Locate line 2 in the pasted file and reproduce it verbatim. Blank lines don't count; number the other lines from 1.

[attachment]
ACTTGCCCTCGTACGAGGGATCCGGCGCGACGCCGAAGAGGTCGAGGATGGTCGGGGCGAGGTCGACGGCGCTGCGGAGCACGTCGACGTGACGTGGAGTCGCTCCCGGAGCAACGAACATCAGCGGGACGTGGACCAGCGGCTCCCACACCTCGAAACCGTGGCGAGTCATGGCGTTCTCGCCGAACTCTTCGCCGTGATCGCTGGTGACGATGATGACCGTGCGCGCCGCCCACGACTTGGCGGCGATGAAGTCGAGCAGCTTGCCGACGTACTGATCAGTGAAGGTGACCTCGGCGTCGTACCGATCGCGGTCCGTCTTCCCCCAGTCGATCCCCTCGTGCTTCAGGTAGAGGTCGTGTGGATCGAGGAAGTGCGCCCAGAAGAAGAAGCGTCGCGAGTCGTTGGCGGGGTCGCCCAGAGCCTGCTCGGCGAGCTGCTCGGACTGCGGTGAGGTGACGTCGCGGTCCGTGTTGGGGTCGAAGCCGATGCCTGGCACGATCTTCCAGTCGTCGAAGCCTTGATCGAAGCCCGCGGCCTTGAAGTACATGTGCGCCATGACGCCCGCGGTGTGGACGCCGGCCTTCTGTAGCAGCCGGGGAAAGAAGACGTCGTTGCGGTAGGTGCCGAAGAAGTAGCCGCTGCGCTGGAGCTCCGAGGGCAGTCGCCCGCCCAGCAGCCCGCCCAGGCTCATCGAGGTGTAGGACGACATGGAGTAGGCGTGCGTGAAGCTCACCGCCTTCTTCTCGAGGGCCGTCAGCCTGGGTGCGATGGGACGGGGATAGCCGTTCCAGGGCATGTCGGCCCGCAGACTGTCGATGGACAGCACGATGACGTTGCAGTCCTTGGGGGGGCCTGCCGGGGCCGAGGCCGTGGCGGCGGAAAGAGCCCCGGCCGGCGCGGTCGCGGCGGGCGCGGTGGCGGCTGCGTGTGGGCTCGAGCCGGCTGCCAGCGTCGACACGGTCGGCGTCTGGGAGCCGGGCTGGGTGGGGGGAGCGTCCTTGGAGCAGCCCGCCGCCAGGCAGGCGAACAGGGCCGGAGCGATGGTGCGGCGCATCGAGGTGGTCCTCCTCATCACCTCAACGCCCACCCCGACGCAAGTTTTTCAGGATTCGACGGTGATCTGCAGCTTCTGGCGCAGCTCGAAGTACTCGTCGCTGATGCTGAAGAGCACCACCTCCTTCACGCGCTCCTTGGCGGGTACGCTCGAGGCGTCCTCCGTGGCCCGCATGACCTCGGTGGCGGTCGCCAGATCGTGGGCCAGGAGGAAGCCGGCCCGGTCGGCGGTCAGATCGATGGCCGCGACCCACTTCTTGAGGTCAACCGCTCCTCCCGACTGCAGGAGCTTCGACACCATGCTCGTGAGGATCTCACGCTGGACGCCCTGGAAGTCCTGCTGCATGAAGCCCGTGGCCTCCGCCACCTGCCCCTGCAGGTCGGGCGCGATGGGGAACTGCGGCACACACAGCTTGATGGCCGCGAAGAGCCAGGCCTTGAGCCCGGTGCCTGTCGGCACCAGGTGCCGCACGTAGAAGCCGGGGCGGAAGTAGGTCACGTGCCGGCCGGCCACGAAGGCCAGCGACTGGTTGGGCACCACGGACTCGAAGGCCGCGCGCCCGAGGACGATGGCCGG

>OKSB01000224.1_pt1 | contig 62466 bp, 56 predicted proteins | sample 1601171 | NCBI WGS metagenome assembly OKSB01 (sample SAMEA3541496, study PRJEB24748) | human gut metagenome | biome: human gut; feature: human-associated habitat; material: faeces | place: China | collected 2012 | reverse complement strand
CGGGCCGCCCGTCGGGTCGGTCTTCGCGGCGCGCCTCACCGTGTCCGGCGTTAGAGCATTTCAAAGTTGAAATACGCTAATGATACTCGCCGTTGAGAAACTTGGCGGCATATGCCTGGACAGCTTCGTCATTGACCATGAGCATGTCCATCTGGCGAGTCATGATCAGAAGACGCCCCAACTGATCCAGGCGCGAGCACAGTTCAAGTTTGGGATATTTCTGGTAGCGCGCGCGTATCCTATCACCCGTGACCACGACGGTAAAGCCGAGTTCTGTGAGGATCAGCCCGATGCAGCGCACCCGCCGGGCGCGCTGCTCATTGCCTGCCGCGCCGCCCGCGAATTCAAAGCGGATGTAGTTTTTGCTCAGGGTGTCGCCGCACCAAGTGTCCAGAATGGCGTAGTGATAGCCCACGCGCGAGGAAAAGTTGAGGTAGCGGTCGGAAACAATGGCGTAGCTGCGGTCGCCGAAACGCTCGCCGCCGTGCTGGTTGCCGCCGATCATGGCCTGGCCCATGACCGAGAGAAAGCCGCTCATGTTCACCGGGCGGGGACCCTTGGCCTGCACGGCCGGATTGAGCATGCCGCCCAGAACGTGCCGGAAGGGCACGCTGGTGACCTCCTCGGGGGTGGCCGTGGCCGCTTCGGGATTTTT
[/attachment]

>OKSB01000224.1_pt1 | contig 62466 bp, 56 predicted proteins | sample 1601171 | NCBI WGS metagenome assembly OKSB01 (sample SAMEA3541496, study PRJEB24748) | human gut metagenome | biome: human gut; feature: human-associated habitat; material: faeces | place: China | collected 2012 | reverse complement strand